In 2003, I built what I call The Walk of the Fallen Iraq War Memorial
Labyrinth in my town to honor and serve the men and women dying in the Iraq and Afghanistan wars. My sense of outraged justice, and a spiritual thing harder to describe drove me to this act of physical labor and mental anguish.

But the real reason I write today? None of that. . . not for the dead now that I appeal, but for the living. Since WWII
America has prided herself on the mercy of not sending a family's final son into a war zone. Well, the bean counting MBA-educated rulers of the military now have "rotation schedules" that neatly avoid that piece of humanism. They
send married couples with children to the SAME war zone. They don't care, in other words, if they orphan those children.

I got out of the Army in 1979 rather than pursue my desired military career because they began demanding what they called a "parenting plan," in which you would send your children so they could then deploy both of you to nasty places. I could not, in good conscience, do that to my kids.

But today, Jan 9th, a young couple I know left for Iraq -- leaving a toddler and infant behind, perforce military demands for both of them. They are bound for the very same base in the very same combat zone. They could conceivably die side by side on the very same day. Bonus? The mother's unit lacks funds, so although she goes to a base that receives mortar fire routinely, she gets NO body armor.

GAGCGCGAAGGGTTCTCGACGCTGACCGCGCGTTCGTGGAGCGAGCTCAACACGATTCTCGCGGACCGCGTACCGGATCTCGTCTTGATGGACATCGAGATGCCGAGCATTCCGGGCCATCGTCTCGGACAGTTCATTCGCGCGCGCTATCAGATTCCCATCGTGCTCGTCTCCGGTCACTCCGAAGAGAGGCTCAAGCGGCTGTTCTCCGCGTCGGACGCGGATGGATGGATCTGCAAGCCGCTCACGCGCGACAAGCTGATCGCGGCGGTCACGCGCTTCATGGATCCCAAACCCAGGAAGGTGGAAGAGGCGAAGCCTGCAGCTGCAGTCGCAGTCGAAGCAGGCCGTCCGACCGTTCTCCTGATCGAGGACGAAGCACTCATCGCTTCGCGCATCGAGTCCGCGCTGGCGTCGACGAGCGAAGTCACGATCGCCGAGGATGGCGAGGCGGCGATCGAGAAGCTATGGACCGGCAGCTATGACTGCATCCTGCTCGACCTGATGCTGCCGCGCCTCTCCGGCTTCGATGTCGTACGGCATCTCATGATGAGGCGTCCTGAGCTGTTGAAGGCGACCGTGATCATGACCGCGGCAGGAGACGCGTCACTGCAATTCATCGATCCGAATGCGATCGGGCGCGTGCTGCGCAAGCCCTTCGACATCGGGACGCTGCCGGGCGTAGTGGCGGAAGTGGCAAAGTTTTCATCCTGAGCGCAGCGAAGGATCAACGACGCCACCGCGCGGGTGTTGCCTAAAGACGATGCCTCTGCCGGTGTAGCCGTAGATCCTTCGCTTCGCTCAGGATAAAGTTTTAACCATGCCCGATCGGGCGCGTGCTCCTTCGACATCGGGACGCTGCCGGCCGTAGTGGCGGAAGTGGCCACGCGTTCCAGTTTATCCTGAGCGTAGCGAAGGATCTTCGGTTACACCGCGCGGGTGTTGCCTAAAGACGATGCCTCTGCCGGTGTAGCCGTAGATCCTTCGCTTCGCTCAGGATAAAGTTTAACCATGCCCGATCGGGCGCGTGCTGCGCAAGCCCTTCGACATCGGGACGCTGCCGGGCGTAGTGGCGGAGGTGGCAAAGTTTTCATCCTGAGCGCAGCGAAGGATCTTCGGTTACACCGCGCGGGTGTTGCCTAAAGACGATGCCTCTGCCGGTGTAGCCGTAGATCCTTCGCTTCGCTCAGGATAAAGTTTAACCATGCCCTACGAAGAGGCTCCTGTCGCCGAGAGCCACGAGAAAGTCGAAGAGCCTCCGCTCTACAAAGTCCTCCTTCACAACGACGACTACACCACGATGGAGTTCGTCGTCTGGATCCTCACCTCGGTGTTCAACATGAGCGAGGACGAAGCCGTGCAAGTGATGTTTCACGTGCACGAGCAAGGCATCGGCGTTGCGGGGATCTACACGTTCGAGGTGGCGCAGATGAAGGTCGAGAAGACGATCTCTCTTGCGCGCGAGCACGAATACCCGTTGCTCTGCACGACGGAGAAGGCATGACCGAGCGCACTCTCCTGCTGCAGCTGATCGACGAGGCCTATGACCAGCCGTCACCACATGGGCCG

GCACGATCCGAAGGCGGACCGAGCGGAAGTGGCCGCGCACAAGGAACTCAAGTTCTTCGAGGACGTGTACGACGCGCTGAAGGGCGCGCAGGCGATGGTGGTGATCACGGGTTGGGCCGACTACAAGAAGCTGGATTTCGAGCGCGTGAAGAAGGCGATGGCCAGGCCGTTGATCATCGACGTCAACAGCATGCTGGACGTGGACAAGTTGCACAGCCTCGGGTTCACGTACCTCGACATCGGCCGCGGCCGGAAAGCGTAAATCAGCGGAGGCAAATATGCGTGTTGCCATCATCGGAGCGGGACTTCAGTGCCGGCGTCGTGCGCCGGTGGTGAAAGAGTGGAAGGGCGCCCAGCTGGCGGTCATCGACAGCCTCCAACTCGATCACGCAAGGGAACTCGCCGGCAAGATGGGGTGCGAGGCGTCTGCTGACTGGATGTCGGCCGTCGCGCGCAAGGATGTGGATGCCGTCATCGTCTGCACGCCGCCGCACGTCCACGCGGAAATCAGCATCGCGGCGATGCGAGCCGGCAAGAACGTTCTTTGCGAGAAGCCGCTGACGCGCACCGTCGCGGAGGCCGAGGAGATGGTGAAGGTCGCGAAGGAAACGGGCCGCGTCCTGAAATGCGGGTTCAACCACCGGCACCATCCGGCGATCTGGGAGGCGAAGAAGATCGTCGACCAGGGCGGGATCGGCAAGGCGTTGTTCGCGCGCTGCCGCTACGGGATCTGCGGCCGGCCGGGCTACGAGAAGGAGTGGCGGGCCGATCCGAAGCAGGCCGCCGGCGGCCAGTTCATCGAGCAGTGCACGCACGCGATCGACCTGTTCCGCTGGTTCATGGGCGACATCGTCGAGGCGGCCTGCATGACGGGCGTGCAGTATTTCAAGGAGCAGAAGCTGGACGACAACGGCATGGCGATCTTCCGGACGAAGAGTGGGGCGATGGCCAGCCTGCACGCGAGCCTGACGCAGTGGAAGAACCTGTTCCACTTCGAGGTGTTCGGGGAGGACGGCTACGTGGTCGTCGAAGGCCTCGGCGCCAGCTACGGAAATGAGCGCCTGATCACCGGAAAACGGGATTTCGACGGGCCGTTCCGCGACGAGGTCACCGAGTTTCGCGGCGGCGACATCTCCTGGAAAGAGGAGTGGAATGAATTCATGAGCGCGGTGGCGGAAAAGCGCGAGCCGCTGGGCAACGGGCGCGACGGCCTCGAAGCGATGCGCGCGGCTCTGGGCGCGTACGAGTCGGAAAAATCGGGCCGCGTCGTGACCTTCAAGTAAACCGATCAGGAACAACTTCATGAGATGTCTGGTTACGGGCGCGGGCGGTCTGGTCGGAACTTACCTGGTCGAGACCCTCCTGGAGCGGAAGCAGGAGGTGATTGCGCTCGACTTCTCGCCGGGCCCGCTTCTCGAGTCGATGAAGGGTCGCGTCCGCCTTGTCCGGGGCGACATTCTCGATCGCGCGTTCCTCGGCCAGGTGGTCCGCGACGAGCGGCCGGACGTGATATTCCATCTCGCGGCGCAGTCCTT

Supporting the troops, right? Children can't vote and have no advocates. . . and the military doesn't care if they have no parents left, either. I hope my pagan friends are right; I hope there are pissed off Goddesses out there!

--by Labrys

27 December 2007

Welcome -- Having Your Say


Many people want to speak out about the events in Iraq and Afghanistan, but don't know how. They question the legitimacy of their voice and they do not know if anyone will hear them.

This is your sounding board. You don't need a pedigree to share here -- just a thoughtful, reasoned response to the United State's military actions since 2003. Think of it as your own Town Hall.

I hope for many different voices, from many places, stateside and abroad. Any view is valid and welcome, as long as it is thoughtful and in the spirit of civil dialog.

If you know someone who is not wired, please pass along our address.

The rules are simple:

who you are, what you think and why you think it, up to 500 words. It can be as personal or as disinterested as you like.

Relevant artwork and poetry are also welcome. Submissions may be edited for grammar and length.
If you don't want your name published, use a pseudonym.

We are looking for original content. Your truth. If your piece has been published elsewhere, let us know so that we can recognize that.

For your efforts, we offer a free Ranger Against War bumper sticker (below) so you can display your dismay, if you are of a mind to do so. Send a #10 business sized SASE to the address below.

I have a thought to take this to a wider audience, and possibly to publish it in another format, if it catches on. With that in mind, you would surrender your exclusive copyright to your submissions, so submit with that in mind. If you want your real name used in such an eventuality, but do not want it published on the blog, let me know and I will honor your confidentiality.

Make your submissions to:
lisa@rangeragainstwar.com, subject line: Submissions.

If you do not have a scanner and would like to submit a graphic, or would prefer to mail your writing, the address is P.O. Box 3674, Tallahassee, FL 32315. Please send a copy, as entries will not be returned.

We will see where this goes.